Just a few months ago, the idea of a “recovery rebate” would have been nonsensical. Fast forward to today and it’s part of our new reality. It’s easy to be overwhelmed by the nonstop flow of news and numbers. However, I’m confident that, together, we will get through this crisis.
The $2+ trillion CARES Act was designed to be part of what helps us do just that. Here, I wanted to spend a few moments discussing the recovery rebate provision of the law. As you’re probably aware, the rebates are on the way and will deliver $1,200 per person and $500 per eligible child to Americans across the country. For example, a couple with two children could receive a total of $3,400. These rebates are subject to income limitations and are totally phased out at $99,000 for an individual or $198,000 for a couple that files jointly based on your latest tax return.
As far as impact, the rebate seems like an additional tax refund. Over the last couple of years, the average refund to taxpayers has been around $3,000. How you deploy the money depends on your personal situation. Here are a few ideas for folks in different circumstances:
Single servicemember, dual-military couple or one income military family. It’s likely that from a financial perspective – if no other – it’s business as usual for you. Consider the additional influx of cash from the recovery rebate as an opportunity to build your emergency savings, pay down high-interest debt or even save for longer-term goals. Perhaps, a vacation after we kick this thing to the curb or an IRA contribution.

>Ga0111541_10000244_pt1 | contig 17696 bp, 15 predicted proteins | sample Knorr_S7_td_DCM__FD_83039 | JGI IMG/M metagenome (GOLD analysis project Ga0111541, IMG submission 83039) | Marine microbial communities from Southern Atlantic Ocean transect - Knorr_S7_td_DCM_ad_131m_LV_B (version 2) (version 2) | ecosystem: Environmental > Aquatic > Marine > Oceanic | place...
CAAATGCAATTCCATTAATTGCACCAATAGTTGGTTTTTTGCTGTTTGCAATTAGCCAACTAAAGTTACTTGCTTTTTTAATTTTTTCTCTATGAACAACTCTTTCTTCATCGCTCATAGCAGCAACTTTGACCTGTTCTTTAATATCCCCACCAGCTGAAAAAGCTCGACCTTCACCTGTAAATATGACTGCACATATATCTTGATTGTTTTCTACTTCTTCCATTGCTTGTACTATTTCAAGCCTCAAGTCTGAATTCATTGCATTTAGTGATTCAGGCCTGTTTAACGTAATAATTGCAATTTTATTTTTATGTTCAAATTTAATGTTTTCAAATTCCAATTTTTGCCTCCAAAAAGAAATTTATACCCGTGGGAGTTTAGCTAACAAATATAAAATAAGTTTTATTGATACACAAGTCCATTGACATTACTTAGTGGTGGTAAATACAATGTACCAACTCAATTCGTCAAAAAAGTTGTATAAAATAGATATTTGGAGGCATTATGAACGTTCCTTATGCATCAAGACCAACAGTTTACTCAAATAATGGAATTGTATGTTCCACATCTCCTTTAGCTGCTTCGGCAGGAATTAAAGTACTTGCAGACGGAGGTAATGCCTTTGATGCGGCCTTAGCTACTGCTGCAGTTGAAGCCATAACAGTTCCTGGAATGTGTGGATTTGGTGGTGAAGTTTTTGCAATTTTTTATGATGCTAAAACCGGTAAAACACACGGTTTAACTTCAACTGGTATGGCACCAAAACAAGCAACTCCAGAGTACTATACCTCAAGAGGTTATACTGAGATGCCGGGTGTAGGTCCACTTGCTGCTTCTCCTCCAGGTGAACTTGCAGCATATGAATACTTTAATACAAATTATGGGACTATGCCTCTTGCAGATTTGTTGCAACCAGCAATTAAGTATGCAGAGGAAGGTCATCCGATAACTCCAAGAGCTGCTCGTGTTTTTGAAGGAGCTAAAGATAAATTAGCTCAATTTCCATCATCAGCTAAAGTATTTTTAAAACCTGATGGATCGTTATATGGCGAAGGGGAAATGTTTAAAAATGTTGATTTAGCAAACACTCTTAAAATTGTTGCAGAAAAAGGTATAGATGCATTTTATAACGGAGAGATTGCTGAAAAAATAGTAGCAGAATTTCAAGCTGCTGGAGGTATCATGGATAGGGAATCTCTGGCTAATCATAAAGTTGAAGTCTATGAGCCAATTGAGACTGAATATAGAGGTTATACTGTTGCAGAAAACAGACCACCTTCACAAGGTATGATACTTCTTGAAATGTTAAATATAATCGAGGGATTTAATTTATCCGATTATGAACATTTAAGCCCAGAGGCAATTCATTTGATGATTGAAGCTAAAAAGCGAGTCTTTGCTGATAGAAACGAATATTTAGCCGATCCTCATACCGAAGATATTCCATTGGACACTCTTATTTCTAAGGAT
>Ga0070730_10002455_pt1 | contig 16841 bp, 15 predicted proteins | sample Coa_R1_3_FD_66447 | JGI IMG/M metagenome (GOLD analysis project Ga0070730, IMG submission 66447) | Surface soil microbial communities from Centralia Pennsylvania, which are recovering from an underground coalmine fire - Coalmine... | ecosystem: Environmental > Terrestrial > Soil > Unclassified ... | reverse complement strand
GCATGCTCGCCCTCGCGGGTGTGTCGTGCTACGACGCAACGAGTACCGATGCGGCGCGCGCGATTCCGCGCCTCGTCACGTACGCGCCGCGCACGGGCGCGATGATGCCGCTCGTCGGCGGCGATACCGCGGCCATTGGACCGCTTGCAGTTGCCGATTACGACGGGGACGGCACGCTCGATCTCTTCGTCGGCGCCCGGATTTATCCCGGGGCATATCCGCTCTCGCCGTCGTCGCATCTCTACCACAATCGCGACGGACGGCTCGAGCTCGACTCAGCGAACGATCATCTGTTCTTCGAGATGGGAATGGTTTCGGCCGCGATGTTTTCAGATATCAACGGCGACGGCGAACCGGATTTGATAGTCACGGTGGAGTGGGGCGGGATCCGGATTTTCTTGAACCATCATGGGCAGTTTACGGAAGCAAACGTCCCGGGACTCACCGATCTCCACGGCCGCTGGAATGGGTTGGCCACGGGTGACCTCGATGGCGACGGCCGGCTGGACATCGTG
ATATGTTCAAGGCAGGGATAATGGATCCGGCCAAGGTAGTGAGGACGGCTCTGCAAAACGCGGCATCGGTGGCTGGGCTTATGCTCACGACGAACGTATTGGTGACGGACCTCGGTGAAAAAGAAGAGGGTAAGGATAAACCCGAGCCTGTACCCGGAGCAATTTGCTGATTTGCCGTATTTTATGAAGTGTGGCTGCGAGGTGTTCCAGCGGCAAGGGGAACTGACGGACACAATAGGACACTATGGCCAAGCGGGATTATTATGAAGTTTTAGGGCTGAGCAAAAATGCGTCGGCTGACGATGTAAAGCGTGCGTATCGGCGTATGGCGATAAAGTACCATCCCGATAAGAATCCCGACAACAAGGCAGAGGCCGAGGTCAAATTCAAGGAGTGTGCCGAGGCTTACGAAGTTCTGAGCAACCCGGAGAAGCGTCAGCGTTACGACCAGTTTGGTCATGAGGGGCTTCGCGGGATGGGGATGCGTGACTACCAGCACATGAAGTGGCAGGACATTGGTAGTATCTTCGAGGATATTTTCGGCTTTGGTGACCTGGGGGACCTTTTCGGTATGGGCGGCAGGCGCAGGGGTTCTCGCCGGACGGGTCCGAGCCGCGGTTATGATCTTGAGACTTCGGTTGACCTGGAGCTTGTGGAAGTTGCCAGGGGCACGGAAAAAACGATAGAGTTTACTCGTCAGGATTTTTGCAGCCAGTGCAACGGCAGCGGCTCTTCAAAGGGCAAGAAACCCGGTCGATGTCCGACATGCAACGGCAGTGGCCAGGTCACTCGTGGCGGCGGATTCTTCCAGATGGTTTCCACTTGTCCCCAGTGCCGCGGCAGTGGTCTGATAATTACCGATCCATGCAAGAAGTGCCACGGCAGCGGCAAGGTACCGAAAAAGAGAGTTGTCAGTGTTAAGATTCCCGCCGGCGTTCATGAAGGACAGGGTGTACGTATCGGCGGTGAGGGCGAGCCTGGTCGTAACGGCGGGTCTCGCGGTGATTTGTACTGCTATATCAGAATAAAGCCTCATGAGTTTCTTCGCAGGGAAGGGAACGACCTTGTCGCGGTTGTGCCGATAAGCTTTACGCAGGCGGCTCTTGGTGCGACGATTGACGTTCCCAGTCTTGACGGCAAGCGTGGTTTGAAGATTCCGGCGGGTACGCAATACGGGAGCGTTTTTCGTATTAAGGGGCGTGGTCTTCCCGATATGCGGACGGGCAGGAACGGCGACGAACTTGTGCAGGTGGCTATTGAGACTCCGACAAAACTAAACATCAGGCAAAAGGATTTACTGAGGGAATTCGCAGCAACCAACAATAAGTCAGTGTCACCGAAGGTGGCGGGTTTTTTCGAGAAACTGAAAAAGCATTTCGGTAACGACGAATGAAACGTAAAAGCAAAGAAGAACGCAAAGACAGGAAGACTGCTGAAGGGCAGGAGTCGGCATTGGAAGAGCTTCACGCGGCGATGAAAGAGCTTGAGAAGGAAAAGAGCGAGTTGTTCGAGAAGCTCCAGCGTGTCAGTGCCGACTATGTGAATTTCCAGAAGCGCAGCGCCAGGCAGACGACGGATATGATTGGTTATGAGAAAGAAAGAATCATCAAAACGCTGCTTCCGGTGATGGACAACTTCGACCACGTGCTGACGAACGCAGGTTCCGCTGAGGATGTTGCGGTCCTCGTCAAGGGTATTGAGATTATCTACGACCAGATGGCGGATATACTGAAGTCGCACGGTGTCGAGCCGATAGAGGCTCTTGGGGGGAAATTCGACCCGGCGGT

Military member plus wage-earning spouse. We are just starting to see the traumatic impact of the pandemic on U.S. employment. I’ve seen projections of 30+% unemployment across the country. When we overcome the virus, it’s likely we will see a quick recovery, but my thought would be for couples in this situation to plan for a potential job loss. That’s especially true if both your incomes are needed to meet your core expenses. In this scenario, consider setting aside your rebate in emergency savings. If you’re able to weather the employment storm, you can redeploy the money later. This is also a good time to work your budget and make the tough spending decisions that will allow you to be less dependent on both incomes.
Non-military individuals or couples. Remember, two-thirds of our economy is based on consumer spending. If we are doing, as I hope we all are, the right thing from a social-distancing standpoint, there are fewer opportunities to spend money. And increased unemployment numbers will further reduce spending. In that context, we are likely to see an economy that contracts significantly over the next couple quarters. So, here again, consider playing it safe and using the rebate to establish or bulk up your emergency savings.
With the Federal Reserve’s actions to reduce borrowing costs and maintain liquidity in our markets, fiscal actions like what the CARES Act delivers and our resiliency as a nation, we will get to a better place. In the meantime, prudently manage the resources at your disposal to get there with as little pain as possible. Check out this post for more tips on managing your economic stimulus check.
About the Blogger: JJ Montanaro is a Certified Financial Planner® professional and part of the Military Affairs team at USAA. He’s a graduate of the U.S. Military Academy and has over 20 years of financial planning experience.
Certified Financial Planner Board of Standards, Inc. owns the certification marks CFP® and CERTIFIED
FINANCIAL PLANNER™ in the United States, which it awards to individuals who successfully complete the CFP Board’s initial and ongoing certification requirements.
The information contained is provided for informational purposes only and is not intended to substitute for obtaining professional financial advice. Please thoroughly research and seek professional advice before acting on any information you may have found in this article. This article in no way attempts to provide financial advice that relates to all personal circumstances.
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